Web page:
When I got to know him, in the mid to late eighties, one of the rooms in his Stockwell house was set up as a workshop, with a mitre saw and clamps and all the accoutrements of an artist who liked to prepare his own panels and canvases and sometimes to frame them. (His father had been a cabinet maker and antique dealer.) He taught me about marouflage – the stretching and gluing down of canvas over (in his case) old planks – and was inventive right to the end of his life in making surfaces to paint on. He painted a whole series of small circular pictures (about two or three inches in diameter) on curtain rings with thin circles of card glued to them. Another series was done similarly on sections of thick cardboard tube. Others were painted on irregular many-sided hardboard offcuts, which he mounted on sections of wooden batten so they would stand proud of the wall and not need framing.
Camp always made an image appropriate to the support, and those small polygonal paintings explored the idea of the vignette: brief, evocative and episodic. He orchestrated the composition of these small works in such a way that the energies gravitate inwards from the edges to the centre. (This is the reverse of a vignette in a book, which tends to fade into the background without a definite border. Camp’s borders were very clearly drawn, if unexpected.) The idea was that if you multiply the edges, you boost the picture’s charge. These are small, intense paintings of great presence, compactly expressive, as concentrated as haiku.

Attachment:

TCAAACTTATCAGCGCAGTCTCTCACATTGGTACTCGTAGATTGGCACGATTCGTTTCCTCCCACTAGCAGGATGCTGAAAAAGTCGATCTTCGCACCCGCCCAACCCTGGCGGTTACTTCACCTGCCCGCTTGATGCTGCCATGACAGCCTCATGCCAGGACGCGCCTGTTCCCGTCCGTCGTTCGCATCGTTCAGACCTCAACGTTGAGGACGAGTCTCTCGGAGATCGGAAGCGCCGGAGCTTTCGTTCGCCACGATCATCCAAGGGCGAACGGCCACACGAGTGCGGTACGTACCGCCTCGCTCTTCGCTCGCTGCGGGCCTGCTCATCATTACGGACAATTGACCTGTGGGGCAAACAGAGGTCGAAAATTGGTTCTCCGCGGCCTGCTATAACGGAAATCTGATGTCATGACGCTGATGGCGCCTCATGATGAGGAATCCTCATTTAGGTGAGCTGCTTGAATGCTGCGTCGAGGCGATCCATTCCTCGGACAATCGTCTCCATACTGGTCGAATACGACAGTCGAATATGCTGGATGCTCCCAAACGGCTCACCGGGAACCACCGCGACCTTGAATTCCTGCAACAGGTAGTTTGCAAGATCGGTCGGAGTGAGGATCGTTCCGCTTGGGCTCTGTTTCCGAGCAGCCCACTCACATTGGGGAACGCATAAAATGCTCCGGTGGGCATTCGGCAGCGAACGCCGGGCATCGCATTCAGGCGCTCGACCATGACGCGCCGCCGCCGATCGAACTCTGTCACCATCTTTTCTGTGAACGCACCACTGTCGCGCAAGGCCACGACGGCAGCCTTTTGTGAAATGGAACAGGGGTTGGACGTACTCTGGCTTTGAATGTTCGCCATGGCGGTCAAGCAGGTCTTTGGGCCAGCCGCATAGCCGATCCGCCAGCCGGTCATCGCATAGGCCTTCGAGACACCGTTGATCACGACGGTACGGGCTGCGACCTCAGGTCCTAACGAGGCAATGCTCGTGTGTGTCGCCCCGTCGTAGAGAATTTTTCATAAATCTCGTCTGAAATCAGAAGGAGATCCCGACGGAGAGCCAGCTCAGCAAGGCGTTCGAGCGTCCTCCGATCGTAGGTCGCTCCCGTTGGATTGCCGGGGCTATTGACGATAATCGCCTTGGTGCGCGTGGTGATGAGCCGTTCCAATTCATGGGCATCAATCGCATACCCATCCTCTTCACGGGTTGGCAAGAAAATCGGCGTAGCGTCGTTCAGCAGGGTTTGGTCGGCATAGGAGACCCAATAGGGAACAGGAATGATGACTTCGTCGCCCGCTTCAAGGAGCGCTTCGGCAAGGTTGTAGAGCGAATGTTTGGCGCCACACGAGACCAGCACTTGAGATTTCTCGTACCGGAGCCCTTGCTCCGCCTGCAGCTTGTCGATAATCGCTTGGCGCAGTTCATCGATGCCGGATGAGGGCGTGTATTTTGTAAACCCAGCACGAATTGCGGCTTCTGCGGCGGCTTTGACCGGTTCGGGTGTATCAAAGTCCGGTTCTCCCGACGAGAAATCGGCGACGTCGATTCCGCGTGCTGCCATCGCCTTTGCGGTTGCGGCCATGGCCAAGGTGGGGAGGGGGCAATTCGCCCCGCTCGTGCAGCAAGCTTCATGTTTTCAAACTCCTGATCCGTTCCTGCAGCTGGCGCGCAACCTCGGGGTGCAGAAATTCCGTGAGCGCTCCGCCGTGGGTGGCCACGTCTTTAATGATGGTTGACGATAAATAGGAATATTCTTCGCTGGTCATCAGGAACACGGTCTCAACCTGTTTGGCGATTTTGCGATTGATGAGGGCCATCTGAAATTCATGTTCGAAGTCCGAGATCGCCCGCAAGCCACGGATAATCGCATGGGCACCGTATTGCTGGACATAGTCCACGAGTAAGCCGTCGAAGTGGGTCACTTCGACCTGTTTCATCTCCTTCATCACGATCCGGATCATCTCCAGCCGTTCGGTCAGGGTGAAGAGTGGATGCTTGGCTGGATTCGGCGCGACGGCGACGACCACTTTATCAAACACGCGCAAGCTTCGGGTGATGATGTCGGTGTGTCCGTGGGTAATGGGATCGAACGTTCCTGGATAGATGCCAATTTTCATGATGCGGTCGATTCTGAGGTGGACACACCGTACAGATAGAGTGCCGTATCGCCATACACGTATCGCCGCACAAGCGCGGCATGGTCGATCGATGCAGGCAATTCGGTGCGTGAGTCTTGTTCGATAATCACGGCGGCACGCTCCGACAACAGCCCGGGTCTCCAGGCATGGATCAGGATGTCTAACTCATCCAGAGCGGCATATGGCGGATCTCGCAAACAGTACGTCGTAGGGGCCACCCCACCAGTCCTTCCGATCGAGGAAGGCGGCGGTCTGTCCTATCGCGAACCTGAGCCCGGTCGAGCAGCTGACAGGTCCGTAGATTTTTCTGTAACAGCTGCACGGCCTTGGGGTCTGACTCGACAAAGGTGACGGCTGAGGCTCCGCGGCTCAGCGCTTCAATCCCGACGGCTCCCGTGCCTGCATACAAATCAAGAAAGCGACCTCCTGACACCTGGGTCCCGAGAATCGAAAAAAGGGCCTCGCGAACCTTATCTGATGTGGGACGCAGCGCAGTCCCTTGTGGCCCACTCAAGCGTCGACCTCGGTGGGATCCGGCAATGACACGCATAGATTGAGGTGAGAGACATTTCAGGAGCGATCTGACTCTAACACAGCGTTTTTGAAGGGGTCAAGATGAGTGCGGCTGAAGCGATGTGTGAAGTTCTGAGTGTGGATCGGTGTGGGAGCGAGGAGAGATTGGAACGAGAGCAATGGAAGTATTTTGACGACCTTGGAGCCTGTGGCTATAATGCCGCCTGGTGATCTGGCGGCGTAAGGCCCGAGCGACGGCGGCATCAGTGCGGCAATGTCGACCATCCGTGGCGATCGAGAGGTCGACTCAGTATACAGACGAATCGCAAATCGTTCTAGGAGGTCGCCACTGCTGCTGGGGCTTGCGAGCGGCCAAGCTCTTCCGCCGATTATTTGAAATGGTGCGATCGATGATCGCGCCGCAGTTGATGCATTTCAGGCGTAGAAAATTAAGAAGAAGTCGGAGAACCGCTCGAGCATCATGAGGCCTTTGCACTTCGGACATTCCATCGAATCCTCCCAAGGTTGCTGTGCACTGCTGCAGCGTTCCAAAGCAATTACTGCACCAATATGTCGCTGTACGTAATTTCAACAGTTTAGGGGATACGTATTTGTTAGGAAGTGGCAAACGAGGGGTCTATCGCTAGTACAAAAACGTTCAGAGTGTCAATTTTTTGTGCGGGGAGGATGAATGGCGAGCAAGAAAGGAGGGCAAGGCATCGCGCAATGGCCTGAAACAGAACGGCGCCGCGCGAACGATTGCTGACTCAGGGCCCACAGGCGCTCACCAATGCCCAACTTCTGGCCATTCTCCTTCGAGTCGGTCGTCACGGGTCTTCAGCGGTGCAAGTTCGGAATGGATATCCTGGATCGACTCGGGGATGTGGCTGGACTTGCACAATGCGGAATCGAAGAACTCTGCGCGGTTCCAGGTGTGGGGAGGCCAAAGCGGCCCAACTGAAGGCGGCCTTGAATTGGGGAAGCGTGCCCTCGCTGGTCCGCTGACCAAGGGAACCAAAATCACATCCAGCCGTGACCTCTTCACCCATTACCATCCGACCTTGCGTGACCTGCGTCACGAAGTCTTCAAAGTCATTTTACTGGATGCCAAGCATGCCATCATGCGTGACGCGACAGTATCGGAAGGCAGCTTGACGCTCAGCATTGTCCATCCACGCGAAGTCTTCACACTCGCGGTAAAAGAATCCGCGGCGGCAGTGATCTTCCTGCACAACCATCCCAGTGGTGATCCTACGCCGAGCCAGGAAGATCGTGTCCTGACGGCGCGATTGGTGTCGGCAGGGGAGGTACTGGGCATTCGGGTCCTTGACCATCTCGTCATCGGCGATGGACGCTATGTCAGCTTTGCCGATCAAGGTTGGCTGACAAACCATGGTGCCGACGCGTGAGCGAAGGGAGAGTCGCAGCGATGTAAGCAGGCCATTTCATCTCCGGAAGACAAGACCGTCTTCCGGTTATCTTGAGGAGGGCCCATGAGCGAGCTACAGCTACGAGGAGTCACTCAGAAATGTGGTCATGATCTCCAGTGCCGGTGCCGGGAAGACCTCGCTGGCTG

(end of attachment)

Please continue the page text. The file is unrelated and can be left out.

Camp worked long days and nights in his studio, as much as sixteen hours on the trot. Sometimes he’d break for a couple of hours and go out to the opening of an exhibition by a friend or acquaintance, a contemporary or a student. He saw all the major museum shows and virtually everything else of interest in London. He didn’t much like going abroad, so missed some of the larger exhibitions that didn’t come to the UK, but he was happy to go out of London for the day, to see an exhibition at Kettle’s Yard in Cambridge or the Towner Art Gallery in Eastbourne. I went with him to both galleries, to see a wonderful Christopher Wood exhibition in Cambridge (1990), and Paul Nash: Places in Eastbourne (1989).
Another memorable visit was the day he took me to see Gainsborough’s House in Sudbury in his native Suffolk, and we looked at the works by the master, before taking a picnic lunch to the watermeadows. It was restful travelling with Jeffery. He was so busy watching people and the places we journeyed through that conversation became, for a welcome change, a lot less important than looking. He also liked day trips to the seaside to scrutinise people on pier and beach, to eat fish and chips, drink Guinness and simply wander around. Sometimes he drew, sometimes not. I remember him at Beachy Head once, stepping over a sign on a roped-off area at the cliff edge that was labelled DANGER: Cliff Erosion. He went right up to the edge and peered down. Then he turned slowly back to me: ‘I used to paint out there!’ he said, gesturing into the blue air, where magpies and choughs soared, and where the chalk cliff had once been.
In 1986 he had said: ‘I think I will explore up the Thames and further downriver towards the estuary, but in the centre the mood changes faster. It is more stark and surprising and exciting in the centre of London at evening.’ I remember accompanying him on one trip downriver when we took a boat to the Thames Barrier and back, Jeffery drawing all the way. I recall a couple of pencil and crayon studies of my head and shoulders against the great silver hoods of the barrier, but I don’t think he made a painting of the subject. His plan chests were full of such studies. At night, in the studio brightly illuminated with daylight bulbs, he would look through his drawings and find a subject he wanted to paint. Sometimes several drawings of different subjects would be brought together in a new composition. He said he used drawings for the design of a picture, drawings for the detail of the figures and drawings for the architectural or landscape setting. In earlier years, he would square up the drawings for transfer to the canvas.